Harnessing the Resources That Are Hard to Measure

From WikiAdvocacy

Some of your greatest resources are intangible, and they range from special skills or insights in your members to recognizing an opportunity when it arises and making the most of it.

One of the most important of these intangibles is a shared sense of purpose. Organizations made up of people with a similar idea about what is needed and how to get there will be more successful than organizations in which people have very different ideas about what the next steps should be ”or where the focus should be. This is one reason it makes sense for some conditions to have more than one organization serving the community of affected individuals and their families. For example, one organization might focus on the research agenda and another might focus on direct support to families. They can still work together (and they should!), but the independence of the two organizations can have a large, positive impact on their respective volunteers' ability to feel energized and supported in their specific tasks.

Energy, vision, passion, and enthusiasm are resources that your members can bring your efforts, resources that can multiply in a group of individuals with a similar approach and focus. Understanding how to make an event work, inspiring others ”like potential sponsors ”with a desire to become involved, actually mounting an event (and cleaning up afterward), and enjoying every minute are just some of the ways these resources can help build your organization.

Serendipity, synchronicity, and blessings are other intangibles that can enhance the development and effectiveness of your organization, but they may require a more active, searching eye. You may be building your organization while providing daily supportive care, or more or less taking on a second job to educate others about your own condition while holding down the job that pays your rent.

It's not always easy to see what there is to be happy about when you are trying to do many things. It's crucial, though. Staying in touch with your blessings is a way to stave off burnout and support the vision you need to recognize opportunities, like events coming together to provide additional visibility for your organization, or making the most of a chance meeting with someone who can help advise, support, or develop your organization.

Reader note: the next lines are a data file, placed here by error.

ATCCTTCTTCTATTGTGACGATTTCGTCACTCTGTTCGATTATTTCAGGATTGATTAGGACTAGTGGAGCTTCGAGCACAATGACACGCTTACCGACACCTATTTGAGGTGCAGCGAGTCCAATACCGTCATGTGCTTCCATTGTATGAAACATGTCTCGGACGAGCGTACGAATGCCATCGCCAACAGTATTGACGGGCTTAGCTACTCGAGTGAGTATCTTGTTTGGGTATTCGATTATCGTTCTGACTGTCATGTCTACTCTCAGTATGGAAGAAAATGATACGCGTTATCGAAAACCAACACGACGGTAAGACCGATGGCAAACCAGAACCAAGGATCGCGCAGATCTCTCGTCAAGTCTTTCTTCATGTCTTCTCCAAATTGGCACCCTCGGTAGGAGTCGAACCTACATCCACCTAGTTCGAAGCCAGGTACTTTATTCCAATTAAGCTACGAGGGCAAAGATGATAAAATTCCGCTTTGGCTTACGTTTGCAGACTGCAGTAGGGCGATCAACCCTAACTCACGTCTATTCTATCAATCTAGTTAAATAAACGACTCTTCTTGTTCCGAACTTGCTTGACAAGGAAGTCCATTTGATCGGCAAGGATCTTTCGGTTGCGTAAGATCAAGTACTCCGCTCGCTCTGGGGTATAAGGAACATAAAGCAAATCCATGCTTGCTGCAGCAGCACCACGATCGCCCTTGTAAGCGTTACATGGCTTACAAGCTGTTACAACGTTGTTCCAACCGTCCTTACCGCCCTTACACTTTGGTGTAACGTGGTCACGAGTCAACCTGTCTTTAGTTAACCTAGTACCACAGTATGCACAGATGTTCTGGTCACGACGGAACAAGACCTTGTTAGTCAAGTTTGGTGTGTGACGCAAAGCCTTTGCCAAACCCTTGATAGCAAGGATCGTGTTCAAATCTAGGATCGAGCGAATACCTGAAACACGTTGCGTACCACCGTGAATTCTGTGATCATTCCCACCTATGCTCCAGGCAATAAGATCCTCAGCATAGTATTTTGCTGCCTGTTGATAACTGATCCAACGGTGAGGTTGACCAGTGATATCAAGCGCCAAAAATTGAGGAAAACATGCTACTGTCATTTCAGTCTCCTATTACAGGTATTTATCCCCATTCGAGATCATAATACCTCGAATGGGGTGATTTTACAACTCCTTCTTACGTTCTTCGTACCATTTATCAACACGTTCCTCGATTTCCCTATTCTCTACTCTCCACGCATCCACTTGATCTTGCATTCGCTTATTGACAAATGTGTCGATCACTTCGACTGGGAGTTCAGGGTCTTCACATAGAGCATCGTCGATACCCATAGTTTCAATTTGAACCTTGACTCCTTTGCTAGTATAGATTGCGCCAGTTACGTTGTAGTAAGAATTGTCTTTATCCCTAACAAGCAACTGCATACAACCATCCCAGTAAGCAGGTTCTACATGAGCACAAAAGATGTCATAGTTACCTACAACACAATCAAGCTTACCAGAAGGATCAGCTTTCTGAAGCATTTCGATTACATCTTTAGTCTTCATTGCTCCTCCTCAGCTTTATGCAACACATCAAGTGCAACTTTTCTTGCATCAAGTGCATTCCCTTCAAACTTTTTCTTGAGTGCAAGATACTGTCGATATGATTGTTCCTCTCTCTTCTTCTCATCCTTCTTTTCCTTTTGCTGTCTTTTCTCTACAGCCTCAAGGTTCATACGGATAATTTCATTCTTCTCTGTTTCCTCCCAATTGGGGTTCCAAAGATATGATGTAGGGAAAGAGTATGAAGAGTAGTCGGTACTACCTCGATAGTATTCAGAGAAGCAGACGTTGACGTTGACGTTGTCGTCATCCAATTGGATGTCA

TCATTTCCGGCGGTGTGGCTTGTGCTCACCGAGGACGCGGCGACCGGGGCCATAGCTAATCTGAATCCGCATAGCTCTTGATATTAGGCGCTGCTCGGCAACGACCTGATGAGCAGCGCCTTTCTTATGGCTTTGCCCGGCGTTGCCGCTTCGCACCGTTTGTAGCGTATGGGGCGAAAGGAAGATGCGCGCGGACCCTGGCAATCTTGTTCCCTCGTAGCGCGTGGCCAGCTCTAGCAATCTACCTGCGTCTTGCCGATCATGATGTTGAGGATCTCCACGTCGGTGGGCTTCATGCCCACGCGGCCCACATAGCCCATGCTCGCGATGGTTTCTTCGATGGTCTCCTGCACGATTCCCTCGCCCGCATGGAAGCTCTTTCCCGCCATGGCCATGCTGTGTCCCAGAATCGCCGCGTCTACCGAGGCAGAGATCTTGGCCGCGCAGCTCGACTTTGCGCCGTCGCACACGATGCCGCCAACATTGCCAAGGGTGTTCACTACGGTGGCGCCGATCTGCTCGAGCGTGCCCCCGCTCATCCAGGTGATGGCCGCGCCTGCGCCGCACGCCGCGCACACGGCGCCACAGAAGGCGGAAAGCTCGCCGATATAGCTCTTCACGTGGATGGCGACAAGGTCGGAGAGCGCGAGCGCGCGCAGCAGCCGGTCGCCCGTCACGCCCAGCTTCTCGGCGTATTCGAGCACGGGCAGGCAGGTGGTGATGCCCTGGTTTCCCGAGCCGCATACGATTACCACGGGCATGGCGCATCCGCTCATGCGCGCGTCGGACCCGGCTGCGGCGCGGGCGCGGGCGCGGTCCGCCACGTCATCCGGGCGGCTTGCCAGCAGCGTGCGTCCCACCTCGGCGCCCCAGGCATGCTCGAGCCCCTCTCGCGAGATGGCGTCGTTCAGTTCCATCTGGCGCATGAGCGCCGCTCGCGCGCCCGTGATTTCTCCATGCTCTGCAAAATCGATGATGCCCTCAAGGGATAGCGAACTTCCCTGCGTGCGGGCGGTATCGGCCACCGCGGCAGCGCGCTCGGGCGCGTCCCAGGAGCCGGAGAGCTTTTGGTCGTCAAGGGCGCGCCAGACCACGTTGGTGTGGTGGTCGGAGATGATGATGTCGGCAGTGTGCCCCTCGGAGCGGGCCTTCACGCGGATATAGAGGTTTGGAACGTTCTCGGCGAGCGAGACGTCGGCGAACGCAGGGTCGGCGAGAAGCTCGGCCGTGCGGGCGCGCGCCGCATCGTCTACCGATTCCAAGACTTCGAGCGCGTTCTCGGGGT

You have other resources that are hard to quantify, too, like day-to-day experience of having ”or caring for someone with ”the condition your organization supports. Especially in rare conditions, clinicians may not have a good sense of the full range of expression of a trait. Being attentive to your experience, and especially pooling the experiences of your membership, can be an invaluable resource both for understanding the condition and improving the lives of you and your membership.

And we've mentioned this before, but we'll say it again: one resource that is hard to quantify but essential to recognize ”and take advantage of ”is simply the strength of numbers. Where one person may find it hard to muster the energy, enthusiasm, and vision to accomplish large and difficult tasks, even for the health of a child, a group of people can share the bits and pieces that they have, take strength from each other's efforts, and create a whole that is greater than the sum of its parts.

That's easier said than done, but it's why you're here, and why we created this resource. We want to do more than remind you that it helps to keep your chin up. We want to give you tools and information to make it easier for you to do that, and especially to recognize the kinds of opportunities that can make a tremendous difference for the success of your organization.

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